Those graphs weren’t all that helpful but we do have the actual game graphs so let's check those out. First off I took a look to see what games even had an improvement with Crossfire. Deus Ex, DOOM, Ashes of the Singularity, and Thief all had no improvement. Hitman did in DX11 but none in DX12. Then there was Ghost Recon: Wildlands, the results here were a little weirder. At 1080p there was almost no gain when running the Ultra detail setting and at lower resolutions, the performance was actually much lower than a single card. High detail settings, on the other hand, performed well. So basically I can say 8 out of the 14 tests ran didn’t support crossfire.

So what about the games that do have support? Well, the 570’s in Crossfire came in just above the GTX 1070 in most cases. This typically wasn’t double the performance of the single RX 570, but a decent performance jump. The RX 580’s in Crossfire were without a doubt more efficient though.
















Power Usage and Final Thoughts

So what about power? How much power do you need to run two RX 570’s in Crossfire? Well on our test system the two cards ended up pulling 467 watts while under full load. Just like the single RX 570s did, the pair pulled a lot of power with just the RX 580’s pulling even more. For comparison, the GTX 1070 was close in performance when Crossfire was supported and it pulled 276 watts, even the GTX 1080 Ti only pulled 397.


So over the last few years, I have been critical of running dual card configurations both from Nvidia and AMD. They really only help if the games you like to play have Crossfire support and that is hit and miss. AMD also doesn’t really have a documented list of the games that are supported either, that would make a big difference. Later on, as drivers evolve support for your game can also go away, I’ve had that one happen in the past even with the games and benchmarks that we test with. The ironic thing is while being critical of SLI and Crossfire I have been running dual, triple, and quad card setups in my own PC. But the reality is that it normally isn’t a good value. Two RX 570’s are going to run you $380 or more where the GTX 1070 can be had for a little less and it will work with all games. 1440p and 4k are also important here as the RX 570’s don’t really scale up to those resolutions as well. Now a year from now as prices drop and the next best thing is coming out, picking up a second RX 570 might be just what you need to get a little extra performance, but that is only if your games support it. Everyone else should get a single card that works for you.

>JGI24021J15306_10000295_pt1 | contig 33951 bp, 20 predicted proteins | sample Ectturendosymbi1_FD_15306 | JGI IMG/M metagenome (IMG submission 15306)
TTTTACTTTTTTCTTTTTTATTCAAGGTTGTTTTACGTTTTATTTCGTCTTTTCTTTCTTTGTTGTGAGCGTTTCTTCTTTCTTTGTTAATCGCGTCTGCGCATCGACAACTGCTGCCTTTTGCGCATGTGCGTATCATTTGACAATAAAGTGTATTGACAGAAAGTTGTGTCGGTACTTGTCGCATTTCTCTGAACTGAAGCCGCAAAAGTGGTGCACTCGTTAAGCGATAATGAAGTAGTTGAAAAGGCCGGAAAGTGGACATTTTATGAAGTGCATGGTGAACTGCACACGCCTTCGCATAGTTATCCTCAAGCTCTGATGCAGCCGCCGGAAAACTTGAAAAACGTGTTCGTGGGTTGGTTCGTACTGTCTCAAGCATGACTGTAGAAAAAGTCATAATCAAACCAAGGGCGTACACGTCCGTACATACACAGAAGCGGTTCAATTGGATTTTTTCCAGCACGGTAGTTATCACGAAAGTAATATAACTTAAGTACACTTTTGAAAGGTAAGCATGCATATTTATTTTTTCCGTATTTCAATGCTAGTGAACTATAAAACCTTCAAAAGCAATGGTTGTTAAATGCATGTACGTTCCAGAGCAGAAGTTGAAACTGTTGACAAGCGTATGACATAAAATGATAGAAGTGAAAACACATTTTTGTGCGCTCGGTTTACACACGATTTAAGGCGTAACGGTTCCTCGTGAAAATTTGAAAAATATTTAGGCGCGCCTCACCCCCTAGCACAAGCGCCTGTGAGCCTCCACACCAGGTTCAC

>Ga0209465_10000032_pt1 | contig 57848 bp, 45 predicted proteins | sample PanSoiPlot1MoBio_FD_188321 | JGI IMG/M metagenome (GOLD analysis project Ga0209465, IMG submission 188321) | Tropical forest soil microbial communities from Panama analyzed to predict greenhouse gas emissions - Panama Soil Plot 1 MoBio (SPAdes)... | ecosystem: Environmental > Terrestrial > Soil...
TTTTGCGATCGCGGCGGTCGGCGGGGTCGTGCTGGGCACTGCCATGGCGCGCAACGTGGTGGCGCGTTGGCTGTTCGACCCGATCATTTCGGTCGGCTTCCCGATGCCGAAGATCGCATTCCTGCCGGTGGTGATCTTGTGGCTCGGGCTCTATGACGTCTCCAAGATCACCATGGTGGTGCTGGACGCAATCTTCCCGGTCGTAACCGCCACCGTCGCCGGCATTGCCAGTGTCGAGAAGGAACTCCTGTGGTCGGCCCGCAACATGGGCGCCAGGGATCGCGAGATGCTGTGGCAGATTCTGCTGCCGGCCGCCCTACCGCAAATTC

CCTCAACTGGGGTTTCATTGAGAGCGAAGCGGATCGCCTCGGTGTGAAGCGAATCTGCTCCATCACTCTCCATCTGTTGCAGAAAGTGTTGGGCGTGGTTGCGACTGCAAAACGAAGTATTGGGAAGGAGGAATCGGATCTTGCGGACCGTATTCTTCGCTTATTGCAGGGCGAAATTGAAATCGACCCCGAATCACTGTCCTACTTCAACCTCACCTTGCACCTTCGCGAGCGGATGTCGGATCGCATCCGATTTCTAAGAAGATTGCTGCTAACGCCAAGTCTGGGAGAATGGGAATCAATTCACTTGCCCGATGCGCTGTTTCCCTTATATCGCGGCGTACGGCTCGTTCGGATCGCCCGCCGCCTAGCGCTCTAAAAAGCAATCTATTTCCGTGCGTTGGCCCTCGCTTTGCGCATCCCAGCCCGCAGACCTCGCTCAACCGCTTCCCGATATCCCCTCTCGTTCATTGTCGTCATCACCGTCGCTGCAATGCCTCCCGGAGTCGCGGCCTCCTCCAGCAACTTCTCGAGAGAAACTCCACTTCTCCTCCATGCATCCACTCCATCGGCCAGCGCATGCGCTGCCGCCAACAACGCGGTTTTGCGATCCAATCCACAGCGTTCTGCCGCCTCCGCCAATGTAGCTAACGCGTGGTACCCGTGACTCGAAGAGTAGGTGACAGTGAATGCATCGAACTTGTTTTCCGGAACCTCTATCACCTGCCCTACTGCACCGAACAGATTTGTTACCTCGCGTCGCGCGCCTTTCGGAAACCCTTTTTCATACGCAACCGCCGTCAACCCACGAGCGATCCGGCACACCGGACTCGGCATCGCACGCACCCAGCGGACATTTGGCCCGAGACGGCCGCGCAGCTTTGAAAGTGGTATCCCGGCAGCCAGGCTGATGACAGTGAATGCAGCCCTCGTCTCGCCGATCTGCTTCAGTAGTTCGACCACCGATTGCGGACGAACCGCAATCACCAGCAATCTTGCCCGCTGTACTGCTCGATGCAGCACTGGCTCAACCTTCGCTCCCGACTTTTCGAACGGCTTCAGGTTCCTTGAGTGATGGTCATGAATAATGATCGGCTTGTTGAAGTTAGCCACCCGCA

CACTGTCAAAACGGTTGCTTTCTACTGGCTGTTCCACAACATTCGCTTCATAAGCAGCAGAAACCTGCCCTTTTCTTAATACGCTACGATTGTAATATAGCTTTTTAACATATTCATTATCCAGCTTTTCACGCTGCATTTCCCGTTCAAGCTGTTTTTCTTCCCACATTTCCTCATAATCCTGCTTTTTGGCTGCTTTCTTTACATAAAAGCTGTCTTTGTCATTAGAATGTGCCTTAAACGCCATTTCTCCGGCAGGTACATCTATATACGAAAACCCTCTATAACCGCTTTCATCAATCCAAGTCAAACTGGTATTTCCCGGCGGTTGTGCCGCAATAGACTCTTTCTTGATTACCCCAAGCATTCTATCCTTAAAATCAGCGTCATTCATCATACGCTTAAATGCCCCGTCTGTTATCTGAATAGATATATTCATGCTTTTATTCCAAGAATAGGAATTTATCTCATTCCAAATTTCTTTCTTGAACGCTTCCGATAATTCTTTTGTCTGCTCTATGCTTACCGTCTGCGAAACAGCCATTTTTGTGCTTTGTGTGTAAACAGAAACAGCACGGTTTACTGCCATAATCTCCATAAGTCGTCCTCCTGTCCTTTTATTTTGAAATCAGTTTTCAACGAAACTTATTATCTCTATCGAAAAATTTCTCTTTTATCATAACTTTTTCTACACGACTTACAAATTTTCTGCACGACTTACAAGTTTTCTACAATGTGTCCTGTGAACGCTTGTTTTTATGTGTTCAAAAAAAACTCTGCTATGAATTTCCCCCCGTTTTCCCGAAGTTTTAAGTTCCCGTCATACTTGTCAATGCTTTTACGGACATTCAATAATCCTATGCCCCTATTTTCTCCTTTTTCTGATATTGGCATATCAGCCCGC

Amazon Affiliate Links: XFX RX 570 RS and Asus Strix RX 570

Links to our original reviews XFX RX 570 RS and Asus Strix RX 570

Author Bio
Author: garfi3ldWebsite: https://lanoc.org
You might call him obsessed or just a hardcore geek. Wes's obsession with gaming hardware and gadgets isn't anything new, he could be found taking things apart even as a child. When not poking around in PC's he can be found playing League of Legends, Awesomenauts, or Civilization 5 or watching a wide variety of TV shows and Movies. A car guy at heart, the same things that draw him into tweaking cars apply when building good looking fast computers. If you are interested in writing for Wes here at LanOC you can reach out to him directly using our contact form.